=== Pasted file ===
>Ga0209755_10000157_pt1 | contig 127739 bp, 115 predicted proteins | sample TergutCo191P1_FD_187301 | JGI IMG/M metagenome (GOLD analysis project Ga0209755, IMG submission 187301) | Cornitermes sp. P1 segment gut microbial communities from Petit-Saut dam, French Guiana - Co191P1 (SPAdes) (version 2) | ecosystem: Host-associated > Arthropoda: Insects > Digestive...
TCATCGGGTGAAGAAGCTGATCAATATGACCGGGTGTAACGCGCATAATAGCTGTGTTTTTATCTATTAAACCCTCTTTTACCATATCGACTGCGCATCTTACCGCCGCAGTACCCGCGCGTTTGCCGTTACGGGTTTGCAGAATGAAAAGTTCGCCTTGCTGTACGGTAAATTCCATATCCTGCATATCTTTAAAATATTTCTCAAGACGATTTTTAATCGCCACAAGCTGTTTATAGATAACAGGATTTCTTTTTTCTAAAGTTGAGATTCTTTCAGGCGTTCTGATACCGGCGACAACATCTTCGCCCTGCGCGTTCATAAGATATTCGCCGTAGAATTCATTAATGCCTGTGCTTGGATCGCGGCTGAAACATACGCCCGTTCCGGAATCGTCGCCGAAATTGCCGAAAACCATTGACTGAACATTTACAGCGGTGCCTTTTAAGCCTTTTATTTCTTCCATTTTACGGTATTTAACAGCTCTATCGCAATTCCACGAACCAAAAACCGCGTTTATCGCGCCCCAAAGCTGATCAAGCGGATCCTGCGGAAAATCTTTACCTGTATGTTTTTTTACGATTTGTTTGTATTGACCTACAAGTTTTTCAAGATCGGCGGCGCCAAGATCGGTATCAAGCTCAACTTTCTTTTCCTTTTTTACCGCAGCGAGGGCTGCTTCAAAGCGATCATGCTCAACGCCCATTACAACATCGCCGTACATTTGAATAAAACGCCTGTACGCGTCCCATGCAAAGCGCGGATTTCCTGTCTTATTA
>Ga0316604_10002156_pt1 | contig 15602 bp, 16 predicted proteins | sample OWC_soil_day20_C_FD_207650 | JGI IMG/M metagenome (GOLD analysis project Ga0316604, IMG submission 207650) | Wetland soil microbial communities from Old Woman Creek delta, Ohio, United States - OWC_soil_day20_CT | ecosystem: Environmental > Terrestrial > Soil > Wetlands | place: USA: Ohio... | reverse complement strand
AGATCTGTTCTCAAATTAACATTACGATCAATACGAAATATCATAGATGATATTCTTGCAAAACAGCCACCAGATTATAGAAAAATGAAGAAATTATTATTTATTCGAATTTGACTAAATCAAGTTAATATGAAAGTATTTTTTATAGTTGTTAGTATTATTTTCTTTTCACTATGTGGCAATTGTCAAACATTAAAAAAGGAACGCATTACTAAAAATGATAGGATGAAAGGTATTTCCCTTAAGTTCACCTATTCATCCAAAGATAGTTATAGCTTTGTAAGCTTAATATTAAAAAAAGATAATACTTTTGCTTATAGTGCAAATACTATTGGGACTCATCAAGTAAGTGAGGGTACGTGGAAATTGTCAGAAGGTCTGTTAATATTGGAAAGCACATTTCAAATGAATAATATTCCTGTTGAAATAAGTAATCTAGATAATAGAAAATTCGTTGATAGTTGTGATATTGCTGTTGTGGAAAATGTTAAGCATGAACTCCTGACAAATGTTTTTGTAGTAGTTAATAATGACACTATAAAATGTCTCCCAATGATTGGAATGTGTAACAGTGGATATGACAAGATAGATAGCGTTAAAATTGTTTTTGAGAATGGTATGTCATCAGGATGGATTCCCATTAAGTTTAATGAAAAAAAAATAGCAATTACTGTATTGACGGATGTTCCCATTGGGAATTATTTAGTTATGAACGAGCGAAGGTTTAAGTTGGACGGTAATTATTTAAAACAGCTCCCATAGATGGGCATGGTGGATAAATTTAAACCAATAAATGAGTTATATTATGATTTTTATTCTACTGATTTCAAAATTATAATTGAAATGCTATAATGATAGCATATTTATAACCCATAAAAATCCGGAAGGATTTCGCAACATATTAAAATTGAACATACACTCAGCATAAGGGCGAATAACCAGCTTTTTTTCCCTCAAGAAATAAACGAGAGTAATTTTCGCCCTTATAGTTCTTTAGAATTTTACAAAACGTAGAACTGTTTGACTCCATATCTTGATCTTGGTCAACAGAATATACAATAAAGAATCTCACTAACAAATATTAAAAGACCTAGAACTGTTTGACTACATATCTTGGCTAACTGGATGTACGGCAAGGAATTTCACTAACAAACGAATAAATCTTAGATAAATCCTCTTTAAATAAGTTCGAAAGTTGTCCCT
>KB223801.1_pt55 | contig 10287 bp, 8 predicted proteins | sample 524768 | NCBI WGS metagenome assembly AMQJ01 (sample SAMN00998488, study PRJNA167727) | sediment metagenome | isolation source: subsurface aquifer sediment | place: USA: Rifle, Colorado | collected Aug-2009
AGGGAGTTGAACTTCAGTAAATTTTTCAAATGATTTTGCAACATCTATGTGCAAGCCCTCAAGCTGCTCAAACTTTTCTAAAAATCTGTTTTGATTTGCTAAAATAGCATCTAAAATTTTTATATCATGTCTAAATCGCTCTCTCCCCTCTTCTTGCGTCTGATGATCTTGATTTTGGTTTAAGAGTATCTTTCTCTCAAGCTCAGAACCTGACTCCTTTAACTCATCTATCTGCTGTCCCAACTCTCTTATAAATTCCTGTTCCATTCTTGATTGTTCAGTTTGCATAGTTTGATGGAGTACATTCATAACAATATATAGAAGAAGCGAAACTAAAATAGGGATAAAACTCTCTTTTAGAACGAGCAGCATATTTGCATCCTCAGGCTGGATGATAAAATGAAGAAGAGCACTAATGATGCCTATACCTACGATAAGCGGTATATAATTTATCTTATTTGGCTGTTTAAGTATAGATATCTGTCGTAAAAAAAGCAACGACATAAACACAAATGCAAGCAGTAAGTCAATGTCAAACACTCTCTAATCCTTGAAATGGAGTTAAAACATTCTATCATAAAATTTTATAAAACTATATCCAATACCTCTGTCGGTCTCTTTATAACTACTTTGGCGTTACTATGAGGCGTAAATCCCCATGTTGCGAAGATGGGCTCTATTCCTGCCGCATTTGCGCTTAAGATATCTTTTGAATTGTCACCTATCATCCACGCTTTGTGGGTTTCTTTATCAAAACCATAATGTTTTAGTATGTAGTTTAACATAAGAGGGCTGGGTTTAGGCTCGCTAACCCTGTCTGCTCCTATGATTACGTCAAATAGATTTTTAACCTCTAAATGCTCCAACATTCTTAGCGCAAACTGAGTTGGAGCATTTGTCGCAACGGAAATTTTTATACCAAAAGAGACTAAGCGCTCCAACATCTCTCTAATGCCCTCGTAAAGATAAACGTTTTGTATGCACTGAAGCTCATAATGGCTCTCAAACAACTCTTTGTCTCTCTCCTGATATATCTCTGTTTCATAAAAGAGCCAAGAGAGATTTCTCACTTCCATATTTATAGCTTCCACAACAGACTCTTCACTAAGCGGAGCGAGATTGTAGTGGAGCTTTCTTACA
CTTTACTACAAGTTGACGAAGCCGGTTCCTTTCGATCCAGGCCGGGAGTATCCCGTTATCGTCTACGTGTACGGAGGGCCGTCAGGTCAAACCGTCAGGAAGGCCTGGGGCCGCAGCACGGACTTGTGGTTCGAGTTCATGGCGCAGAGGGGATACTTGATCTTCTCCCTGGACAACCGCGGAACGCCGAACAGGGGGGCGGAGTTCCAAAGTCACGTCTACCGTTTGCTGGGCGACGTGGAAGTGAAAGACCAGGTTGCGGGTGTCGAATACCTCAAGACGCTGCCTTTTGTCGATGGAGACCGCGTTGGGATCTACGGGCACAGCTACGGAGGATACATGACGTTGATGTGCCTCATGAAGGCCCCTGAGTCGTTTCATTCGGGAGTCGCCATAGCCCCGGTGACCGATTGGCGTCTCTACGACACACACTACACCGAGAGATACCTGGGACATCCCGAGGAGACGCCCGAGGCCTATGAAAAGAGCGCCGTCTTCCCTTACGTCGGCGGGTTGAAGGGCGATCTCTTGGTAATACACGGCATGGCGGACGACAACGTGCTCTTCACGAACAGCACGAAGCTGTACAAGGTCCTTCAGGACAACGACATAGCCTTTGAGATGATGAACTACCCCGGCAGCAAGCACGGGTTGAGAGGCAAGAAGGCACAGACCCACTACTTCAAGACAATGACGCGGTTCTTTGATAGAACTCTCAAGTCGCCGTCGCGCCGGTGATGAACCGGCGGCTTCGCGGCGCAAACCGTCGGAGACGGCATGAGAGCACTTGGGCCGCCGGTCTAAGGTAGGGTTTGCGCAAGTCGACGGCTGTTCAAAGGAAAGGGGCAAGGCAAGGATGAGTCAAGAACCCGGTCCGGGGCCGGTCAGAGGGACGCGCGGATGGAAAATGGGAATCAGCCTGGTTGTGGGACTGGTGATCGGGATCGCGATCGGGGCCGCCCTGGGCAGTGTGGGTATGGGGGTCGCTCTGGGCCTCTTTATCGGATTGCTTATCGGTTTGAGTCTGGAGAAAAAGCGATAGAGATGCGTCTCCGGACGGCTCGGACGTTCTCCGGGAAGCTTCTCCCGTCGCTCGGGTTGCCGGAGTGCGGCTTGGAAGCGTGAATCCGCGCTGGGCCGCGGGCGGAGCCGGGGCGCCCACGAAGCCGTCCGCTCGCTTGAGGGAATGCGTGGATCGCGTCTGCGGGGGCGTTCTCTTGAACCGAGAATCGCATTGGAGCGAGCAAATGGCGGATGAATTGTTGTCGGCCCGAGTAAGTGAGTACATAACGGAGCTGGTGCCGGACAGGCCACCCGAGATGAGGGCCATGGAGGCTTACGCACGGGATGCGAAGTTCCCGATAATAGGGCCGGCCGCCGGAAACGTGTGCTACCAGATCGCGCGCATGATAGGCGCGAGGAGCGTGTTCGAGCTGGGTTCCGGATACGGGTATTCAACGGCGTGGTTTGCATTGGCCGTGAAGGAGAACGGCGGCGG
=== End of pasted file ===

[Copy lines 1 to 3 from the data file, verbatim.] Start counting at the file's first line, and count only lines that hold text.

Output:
>Ga0209755_10000157_pt1 | contig 127739 bp, 115 predicted proteins | sample TergutCo191P1_FD_187301 | JGI IMG/M metagenome (GOLD analysis project Ga0209755, IMG submission 187301) | Cornitermes sp. P1 segment gut microbial communities from Petit-Saut dam, French Guiana - Co191P1 (SPAdes) (version 2) | ecosystem: Host-associated > Arthropoda: Insects > Digestive...
TCATCGGGTGAAGAAGCTGATCAATATGACCGGGTGTAACGCGCATAATAGCTGTGTTTTTATCTATTAAACCCTCTTTTACCATATCGACTGCGCATCTTACCGCCGCAGTACCCGCGCGTTTGCCGTTACGGGTTTGCAGAATGAAAAGTTCGCCTTGCTGTACGGTAAATTCCATATCCTGCATATCTTTAAAATATTTCTCAAGACGATTTTTAATCGCCACAAGCTGTTTATAGATAACAGGATTTCTTTTTTCTAAAGTTGAGATTCTTTCAGGCGTTCTGATACCGGCGACAACATCTTCGCCCTGCGCGTTCATAAGATATTCGCCGTAGAATTCATTAATGCCTGTGCTTGGATCGCGGCTGAAACATACGCCCGTTCCGGAATCGTCGCCGAAATTGCCGAAAACCATTGACTGAACATTTACAGCGGTGCCTTTTAAGCCTTTTATTTCTTCCATTTTACGGTATTTAACAGCTCTATCGCAATTCCACGAACCAAAAACCGCGTTTATCGCGCCCCAAAGCTGATCAAGCGGATCCTGCGGAAAATCTTTACCTGTATGTTTTTTTACGATTTGTTTGTATTGACCTACAAGTTTTTCAAGATCGGCGGCGCCAAGATCGGTATCAAGCTCAACTTTCTTTTCCTTTTTTACCGCAGCGAGGGCTGCTTCAAAGCGATCATGCTCAACGCCCATTACAACATCGCCGTACATTTGAATAAAACGCCTGTACGCGTCCCATGCAAAGCGCGGATTTCCTGTCTTATTA
>Ga0316604_10002156_pt1 | contig 15602 bp, 16 predicted proteins | sample OWC_soil_day20_C_FD_207650 | JGI IMG/M metagenome (GOLD analysis project Ga0316604, IMG submission 207650) | Wetland soil microbial communities from Old Woman Creek delta, Ohio, United States - OWC_soil_day20_CT | ecosystem: Environmental > Terrestrial > Soil > Wetlands | place: USA: Ohio... | reverse complement strand